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What To Do - After the Flood

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  • Check on elderly or disabled neighbors to make sure they are well and any appropriate precautions have been taken.
  • Do not enter flooded basements where electricity could be present.
  • Do not heat the home to more than about 40 degrees Fahrenheit until all water is removed. A better choice is not to use central air conditioning units and furnaces units until the basement is restored for occupancy since air borne contaminants could be dispersed throughout the house.
  • Replace filters and insulation inside furnaces, water heaters, refrigerators and freezers if they have been wet. It may be cheaper just to replace some equipment. Flooded forced-air heating ducts and return-ducts should either be cleaned or replaced.
  • If you have flood insurance, contact your agent once your safety is secured. Photograph any damage to your property and save receipts for replacement items or repair work.
  • Avoid floodwaters for reasons of health and safety. Do not let children play in the water.
  • Avoid down power lines and muddy waters where power lines may have fallen.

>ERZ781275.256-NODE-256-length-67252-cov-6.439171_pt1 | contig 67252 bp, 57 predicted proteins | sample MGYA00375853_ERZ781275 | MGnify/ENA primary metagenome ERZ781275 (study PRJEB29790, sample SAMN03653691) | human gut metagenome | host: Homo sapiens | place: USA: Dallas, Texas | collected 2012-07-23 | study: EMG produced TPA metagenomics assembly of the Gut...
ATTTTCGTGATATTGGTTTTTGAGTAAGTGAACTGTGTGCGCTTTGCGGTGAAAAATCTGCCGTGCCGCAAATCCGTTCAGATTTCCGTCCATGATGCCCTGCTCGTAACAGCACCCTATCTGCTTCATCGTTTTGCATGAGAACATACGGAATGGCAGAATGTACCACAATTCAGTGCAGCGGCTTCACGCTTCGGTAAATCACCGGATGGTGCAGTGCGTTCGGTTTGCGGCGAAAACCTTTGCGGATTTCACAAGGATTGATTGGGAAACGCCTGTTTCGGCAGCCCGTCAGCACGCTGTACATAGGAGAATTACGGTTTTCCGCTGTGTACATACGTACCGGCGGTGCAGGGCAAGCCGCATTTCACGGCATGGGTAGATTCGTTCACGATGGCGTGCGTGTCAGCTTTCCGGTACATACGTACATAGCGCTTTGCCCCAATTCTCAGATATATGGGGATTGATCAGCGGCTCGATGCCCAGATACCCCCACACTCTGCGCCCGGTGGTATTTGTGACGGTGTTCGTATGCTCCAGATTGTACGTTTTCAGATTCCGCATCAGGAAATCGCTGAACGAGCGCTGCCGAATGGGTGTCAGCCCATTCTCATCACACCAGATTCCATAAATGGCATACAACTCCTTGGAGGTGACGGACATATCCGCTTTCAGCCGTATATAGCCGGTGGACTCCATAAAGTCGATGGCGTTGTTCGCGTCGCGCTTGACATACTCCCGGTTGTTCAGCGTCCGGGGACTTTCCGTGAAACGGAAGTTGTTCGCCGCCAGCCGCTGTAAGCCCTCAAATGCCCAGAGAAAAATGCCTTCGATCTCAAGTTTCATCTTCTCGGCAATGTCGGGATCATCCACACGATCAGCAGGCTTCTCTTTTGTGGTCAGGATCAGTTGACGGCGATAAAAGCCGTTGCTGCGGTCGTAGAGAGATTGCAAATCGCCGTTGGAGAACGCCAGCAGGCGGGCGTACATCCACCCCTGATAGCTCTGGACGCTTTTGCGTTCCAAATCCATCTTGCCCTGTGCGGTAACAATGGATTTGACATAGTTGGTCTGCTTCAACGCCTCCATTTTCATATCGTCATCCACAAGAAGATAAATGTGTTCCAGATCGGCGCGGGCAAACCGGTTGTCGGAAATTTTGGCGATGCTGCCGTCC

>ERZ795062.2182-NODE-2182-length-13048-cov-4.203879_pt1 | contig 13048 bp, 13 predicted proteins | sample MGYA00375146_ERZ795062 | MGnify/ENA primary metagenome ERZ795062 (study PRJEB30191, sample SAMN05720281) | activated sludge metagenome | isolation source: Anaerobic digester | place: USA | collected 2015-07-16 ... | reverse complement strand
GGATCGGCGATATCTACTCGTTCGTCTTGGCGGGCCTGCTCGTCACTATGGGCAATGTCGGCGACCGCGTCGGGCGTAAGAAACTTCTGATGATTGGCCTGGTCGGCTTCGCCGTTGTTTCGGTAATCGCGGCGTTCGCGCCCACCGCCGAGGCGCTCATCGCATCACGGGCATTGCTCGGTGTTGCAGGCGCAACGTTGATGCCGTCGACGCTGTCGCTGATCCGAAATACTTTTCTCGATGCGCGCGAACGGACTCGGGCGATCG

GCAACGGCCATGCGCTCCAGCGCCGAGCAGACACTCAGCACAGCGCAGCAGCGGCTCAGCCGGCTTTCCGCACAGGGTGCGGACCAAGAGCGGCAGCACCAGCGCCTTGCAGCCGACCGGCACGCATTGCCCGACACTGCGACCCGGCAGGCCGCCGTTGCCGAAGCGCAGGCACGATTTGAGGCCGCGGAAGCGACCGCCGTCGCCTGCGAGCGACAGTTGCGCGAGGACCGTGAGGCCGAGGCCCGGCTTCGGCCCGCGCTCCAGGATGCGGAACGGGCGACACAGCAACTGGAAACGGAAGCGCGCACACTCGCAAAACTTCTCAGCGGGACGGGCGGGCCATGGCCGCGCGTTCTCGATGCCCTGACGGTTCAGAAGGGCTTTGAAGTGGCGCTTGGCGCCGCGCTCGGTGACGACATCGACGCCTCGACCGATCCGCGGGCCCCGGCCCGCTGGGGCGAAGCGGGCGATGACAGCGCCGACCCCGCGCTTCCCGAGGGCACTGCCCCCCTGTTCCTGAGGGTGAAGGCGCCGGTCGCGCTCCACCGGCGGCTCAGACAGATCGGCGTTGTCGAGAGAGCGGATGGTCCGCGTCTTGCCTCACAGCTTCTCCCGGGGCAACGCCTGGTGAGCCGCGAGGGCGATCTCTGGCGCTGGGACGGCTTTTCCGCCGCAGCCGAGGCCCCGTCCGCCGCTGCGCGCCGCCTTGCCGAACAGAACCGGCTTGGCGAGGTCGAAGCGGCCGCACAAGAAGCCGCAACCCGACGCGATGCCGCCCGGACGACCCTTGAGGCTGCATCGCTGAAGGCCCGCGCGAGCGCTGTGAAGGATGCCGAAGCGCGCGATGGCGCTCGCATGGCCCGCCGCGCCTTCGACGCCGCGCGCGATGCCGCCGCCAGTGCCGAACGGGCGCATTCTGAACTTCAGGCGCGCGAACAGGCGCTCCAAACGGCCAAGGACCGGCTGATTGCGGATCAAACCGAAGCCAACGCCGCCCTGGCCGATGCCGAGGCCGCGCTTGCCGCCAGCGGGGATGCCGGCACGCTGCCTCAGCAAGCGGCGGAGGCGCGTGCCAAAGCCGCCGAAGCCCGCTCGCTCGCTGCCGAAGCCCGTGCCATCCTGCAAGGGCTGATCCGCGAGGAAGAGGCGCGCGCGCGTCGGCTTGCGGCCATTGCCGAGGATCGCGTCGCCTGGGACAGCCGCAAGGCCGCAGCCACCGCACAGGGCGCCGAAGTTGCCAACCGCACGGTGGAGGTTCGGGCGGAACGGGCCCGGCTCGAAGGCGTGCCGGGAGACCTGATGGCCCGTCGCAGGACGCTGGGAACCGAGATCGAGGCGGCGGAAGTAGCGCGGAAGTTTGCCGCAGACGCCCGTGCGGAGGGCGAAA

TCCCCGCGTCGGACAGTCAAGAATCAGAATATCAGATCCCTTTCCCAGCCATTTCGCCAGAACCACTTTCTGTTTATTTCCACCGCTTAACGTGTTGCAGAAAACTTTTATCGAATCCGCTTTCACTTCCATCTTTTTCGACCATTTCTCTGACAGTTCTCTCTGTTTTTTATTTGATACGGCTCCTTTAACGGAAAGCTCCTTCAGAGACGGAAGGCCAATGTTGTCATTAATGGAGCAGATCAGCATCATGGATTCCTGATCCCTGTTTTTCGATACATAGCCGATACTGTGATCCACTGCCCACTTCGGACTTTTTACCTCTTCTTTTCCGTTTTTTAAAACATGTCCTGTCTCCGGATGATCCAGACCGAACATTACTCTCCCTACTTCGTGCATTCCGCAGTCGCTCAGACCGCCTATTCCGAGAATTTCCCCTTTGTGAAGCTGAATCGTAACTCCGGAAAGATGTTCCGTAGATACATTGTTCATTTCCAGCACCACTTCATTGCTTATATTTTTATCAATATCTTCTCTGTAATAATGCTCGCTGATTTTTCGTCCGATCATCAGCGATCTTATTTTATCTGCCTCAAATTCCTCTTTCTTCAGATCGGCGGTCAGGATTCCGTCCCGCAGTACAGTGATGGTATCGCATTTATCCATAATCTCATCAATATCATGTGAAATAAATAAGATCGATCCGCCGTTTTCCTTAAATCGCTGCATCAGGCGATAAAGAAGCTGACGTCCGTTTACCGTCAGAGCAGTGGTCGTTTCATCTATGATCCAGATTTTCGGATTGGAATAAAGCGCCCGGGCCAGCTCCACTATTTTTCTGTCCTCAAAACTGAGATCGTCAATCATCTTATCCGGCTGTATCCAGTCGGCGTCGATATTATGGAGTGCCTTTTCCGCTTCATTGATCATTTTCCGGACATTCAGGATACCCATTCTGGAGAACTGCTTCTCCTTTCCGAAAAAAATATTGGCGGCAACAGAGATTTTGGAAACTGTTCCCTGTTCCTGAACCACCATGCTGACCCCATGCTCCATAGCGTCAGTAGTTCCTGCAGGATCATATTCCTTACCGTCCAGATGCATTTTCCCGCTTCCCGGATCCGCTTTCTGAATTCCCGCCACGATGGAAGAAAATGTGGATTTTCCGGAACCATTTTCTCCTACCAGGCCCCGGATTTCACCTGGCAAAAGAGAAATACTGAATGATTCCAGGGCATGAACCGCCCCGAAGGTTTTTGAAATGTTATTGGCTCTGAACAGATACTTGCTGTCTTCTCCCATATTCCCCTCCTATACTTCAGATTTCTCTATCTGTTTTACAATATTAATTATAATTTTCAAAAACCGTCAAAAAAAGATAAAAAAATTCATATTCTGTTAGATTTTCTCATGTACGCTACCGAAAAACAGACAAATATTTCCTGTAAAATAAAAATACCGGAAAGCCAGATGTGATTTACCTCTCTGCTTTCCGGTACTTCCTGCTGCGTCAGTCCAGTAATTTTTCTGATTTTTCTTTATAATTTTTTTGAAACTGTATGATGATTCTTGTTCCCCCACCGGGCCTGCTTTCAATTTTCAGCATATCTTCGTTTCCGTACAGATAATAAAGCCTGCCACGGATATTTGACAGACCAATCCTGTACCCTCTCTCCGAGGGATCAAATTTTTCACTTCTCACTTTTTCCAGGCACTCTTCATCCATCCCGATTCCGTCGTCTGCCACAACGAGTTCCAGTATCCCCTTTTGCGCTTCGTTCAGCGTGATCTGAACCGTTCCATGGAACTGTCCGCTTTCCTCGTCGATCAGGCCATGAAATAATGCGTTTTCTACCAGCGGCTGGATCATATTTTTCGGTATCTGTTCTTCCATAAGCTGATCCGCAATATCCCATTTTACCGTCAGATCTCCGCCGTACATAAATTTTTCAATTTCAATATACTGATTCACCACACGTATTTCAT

• If in doubt - throw it out! Anything that stays wet long enough, will grow mold, and mold can make people sick.
  • Discard food that may have been contaminated by flooding or as a result of spoilage due to power outage.
  • Flood water in basements is likely from a sewer back-up, therefore when cleaning up take precautions to avoid direct contact by wearing waterproof gloves and boots, and washing your hands, body and clothing with soap and water afterwards.
  • After a flooded basement or other area has been cleared of water, scrub down the area with hot, soapy water, followed by a rinse with a solution of warm water and household bleach (1 cup of bleach per 5 gallons of water).
  • Mold is a serious concern. Dry all areas and items quickly and thoroughly to prevent mold growth.
  • If you get your drinking water from a well, and well head was flooded, your well water will need to be tested before you use it.
  • Stay away from disaster areas unless local authorities requests volunteers. If you are needed, bring your own drinking water, food, and sleeping gear. Another way to help is to donate money to a recognized disaster relief organization. Do not donate food, clothing, or other personal items unless they are specifically requested.